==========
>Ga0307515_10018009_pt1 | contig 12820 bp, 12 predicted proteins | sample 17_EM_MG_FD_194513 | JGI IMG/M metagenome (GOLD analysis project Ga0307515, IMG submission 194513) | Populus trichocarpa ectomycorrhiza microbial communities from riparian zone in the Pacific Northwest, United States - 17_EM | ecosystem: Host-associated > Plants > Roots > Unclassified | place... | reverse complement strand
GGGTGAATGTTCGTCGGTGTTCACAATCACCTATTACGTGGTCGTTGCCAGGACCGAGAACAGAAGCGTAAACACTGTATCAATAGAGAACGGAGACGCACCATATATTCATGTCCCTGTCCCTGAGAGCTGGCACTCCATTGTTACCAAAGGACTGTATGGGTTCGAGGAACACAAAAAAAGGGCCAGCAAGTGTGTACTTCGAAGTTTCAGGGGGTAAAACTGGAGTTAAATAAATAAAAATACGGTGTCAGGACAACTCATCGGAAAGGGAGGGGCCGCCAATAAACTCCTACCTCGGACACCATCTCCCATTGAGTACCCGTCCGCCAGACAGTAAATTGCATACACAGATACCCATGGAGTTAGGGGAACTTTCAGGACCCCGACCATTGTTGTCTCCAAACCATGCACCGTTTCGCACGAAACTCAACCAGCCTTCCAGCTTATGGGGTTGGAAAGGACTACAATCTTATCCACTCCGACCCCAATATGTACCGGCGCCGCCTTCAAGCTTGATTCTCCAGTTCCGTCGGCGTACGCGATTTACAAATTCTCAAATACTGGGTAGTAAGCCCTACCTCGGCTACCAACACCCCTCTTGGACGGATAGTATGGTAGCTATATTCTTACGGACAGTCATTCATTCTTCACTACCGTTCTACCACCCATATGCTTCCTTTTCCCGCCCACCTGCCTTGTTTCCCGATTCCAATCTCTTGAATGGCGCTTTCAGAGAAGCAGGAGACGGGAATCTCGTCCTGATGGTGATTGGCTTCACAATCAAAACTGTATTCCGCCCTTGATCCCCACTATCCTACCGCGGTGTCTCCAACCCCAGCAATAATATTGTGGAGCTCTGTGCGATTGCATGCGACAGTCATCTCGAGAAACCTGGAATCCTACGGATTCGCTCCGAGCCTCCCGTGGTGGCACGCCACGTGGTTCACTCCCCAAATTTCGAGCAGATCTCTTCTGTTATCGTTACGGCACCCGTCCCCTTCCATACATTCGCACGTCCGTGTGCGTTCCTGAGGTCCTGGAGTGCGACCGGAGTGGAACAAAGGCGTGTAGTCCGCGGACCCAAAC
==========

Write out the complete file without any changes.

>Ga0307515_10018009_pt1 | contig 12820 bp, 12 predicted proteins | sample 17_EM_MG_FD_194513 | JGI IMG/M metagenome (GOLD analysis project Ga0307515, IMG submission 194513) | Populus trichocarpa ectomycorrhiza microbial communities from riparian zone in the Pacific Northwest, United States - 17_EM | ecosystem: Host-associated > Plants > Roots > Unclassified | place... | reverse complement strand
GGGTGAATGTTCGTCGGTGTTCACAATCACCTATTACGTGGTCGTTGCCAGGACCGAGAACAGAAGCGTAAACACTGTATCAATAGAGAACGGAGACGCACCATATATTCATGTCCCTGTCCCTGAGAGCTGGCACTCCATTGTTACCAAAGGACTGTATGGGTTCGAGGAACACAAAAAAAGGGCCAGCAAGTGTGTACTTCGAAGTTTCAGGGGGTAAAACTGGAGTTAAATAAATAAAAATACGGTGTCAGGACAACTCATCGGAAAGGGAGGGGCCGCCAATAAACTCCTACCTCGGACACCATCTCCCATTGAGTACCCGTCCGCCAGACAGTAAATTGCATACACAGATACCCATGGAGTTAGGGGAACTTTCAGGACCCCGACCATTGTTGTCTCCAAACCATGCACCGTTTCGCACGAAACTCAACCAGCCTTCCAGCTTATGGGGTTGGAAAGGACTACAATCTTATCCACTCCGACCCCAATATGTACCGGCGCCGCCTTCAAGCTTGATTCTCCAGTTCCGTCGGCGTACGCGATTTACAAATTCTCAAATACTGGGTAGTAAGCCCTACCTCGGCTACCAACACCCCTCTTGGACGGATAGTATGGTAGCTATATTCTTACGGACAGTCATTCATTCTTCACTACCGTTCTACCACCCATATGCTTCCTTTTCCCGCCCACCTGCCTTGTTTCCCGATTCCAATCTCTTGAATGGCGCTTTCAGAGAAGCAGGAGACGGGAATCTCGTCCTGATGGTGATTGGCTTCACAATCAAAACTGTATTCCGCCCTTGATCCCCACTATCCTACCGCGGTGTCTCCAACCCCAGCAATAATATTGTGGAGCTCTGTGCGATTGCATGCGACAGTCATCTCGAGAAACCTGGAATCCTACGGATTCGCTCCGAGCCTCCCGTGGTGGCACGCCACGTGGTTCACTCCCCAAATTTCGAGCAGATCTCTTCTGTTATCGTTACGGCACCCGTCCCCTTCCATACATTCGCACGTCCGTGTGCGTTCCTGAGGTCCTGGAGTGCGACCGGAGTGGAACAAAGGCGTGTAGTCCGCGGACCCAAAC